Why Visit New Taipei? It is Everything That is Not China

Taipei was never on my top bucket list destinations.  I had impressions of a little bigger China Town, packed with people and a little messy.  How wrong I was!  The New Taipei reminds me of Hong Kong in its heyday before the takeover, when Hong Kong had its own identity.  Today, Taiwan is the new face of the Taiwanese that is not Chinese.

Taipei Skyline

The Transformation 

My brother mentioned Taipei to me, last summer, as a place his family goes to quite frequently. He raved about the food, the city, and the amiable people. Taipei has become a popular culinary destination in Asia for traditional or fusion Fookien cuisine.

I traveled on Delta Airlines to Taipei to meet my old friend, Terri, who went there from the Philippines. More than just the food, I was pleasantly surprised to see the transformation of Taipei. It was modern, clean, and organized, so unlike other Southeast Asian cities, and so unlike China. If you've been to China, you know what I mean.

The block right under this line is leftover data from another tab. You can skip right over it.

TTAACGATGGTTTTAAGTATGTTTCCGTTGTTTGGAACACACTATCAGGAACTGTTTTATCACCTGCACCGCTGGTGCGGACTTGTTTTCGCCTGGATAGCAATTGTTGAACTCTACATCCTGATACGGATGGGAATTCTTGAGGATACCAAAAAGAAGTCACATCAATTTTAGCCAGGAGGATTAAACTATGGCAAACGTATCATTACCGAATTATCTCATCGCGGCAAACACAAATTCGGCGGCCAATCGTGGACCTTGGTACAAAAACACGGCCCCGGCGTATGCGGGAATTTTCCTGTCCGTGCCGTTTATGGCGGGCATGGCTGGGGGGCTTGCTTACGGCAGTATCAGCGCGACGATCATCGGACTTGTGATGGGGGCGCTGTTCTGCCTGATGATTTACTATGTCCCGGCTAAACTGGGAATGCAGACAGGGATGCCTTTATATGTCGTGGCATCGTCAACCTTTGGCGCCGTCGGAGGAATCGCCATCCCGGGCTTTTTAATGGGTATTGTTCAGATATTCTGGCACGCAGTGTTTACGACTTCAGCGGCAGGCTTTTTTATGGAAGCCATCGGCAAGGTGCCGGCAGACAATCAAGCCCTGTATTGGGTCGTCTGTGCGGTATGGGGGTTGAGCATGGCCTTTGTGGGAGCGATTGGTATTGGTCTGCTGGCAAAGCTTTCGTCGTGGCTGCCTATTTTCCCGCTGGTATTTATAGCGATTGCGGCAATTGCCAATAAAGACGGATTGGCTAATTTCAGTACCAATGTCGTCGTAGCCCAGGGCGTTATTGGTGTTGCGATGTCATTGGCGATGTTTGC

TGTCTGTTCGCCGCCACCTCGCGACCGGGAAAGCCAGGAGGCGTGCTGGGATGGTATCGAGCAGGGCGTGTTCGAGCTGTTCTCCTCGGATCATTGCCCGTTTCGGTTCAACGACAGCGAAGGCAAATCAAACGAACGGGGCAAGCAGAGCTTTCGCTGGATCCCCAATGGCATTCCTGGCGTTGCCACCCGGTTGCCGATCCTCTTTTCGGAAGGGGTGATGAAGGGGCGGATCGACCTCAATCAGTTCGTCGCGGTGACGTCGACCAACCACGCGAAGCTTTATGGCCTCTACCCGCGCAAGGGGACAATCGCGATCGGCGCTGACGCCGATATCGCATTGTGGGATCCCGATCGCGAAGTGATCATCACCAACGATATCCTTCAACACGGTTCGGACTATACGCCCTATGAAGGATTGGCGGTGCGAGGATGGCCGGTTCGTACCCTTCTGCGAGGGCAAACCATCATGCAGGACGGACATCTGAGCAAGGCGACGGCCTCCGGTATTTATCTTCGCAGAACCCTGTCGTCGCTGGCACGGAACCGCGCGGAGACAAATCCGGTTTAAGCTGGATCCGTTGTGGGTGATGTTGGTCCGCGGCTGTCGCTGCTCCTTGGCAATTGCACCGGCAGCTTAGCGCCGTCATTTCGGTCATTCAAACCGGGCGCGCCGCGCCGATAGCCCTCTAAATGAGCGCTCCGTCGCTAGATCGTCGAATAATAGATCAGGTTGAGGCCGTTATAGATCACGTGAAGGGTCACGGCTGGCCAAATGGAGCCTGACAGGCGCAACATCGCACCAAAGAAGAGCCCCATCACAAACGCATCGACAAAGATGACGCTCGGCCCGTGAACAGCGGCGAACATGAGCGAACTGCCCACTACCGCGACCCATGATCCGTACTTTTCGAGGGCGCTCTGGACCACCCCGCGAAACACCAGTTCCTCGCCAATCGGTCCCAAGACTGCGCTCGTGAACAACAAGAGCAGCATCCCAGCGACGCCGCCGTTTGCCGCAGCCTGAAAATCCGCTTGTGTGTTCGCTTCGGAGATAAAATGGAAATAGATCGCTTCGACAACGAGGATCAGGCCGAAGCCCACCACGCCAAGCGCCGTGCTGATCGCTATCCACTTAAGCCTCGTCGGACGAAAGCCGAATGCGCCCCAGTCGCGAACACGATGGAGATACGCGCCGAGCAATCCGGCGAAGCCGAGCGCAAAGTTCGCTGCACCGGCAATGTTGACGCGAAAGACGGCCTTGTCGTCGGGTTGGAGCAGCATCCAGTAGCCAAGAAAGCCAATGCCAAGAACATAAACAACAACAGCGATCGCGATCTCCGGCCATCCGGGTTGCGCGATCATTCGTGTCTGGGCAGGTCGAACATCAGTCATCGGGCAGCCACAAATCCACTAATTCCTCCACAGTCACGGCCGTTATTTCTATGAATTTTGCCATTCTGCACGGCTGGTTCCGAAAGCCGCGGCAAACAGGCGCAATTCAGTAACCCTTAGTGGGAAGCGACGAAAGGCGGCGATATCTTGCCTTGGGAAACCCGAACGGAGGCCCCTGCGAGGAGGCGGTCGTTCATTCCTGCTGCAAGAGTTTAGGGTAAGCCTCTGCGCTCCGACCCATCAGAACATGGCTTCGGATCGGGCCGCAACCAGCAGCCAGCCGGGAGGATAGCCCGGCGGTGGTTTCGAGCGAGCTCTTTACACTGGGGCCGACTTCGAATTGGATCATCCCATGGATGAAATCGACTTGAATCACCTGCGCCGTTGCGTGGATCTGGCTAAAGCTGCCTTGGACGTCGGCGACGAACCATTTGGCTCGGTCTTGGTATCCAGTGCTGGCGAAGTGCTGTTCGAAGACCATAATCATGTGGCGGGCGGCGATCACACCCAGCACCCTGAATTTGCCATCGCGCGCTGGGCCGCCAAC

It reminded me of Hong Kong in its heyday. It was never just Chinese; it was Hong Kong Chinese. Taiwan, with its new face, is Taiwanese, NOT Chinese. 

Taipei 101, Symbol of New Tainwan

The Taipei 101 building is the iconic symbol of the new Taipei. Someone told me that the building looked like a stack of take-out boxes, and it does. It was the tallest building in the world for many years, but today, it stands as #8.

The tower is in the Taipei East section, which is very modern with wide boulevards, beautiful parks, and high-rise buildings.

Taiwan is now a leader in semiconductor manufacturing and electronics. This small country is the 21st largest economy in the world!

The people of Taiwan are very proud of their country. Its economy is strong, forward-looking, fast-paced, and an example of Asian progress. More importantly, it is successful without the help of China or despite China.
Freedom Square Guard

Chiang Kai-Shek fled to Taiwan soon after WWII when China was taken over by the Communist Party under Mao Zedong. From all accounts, Chiang Kai-Shek's regime was very oppressive, and he had no interest in running the country, except to use it in his quest to re-claim mainland China.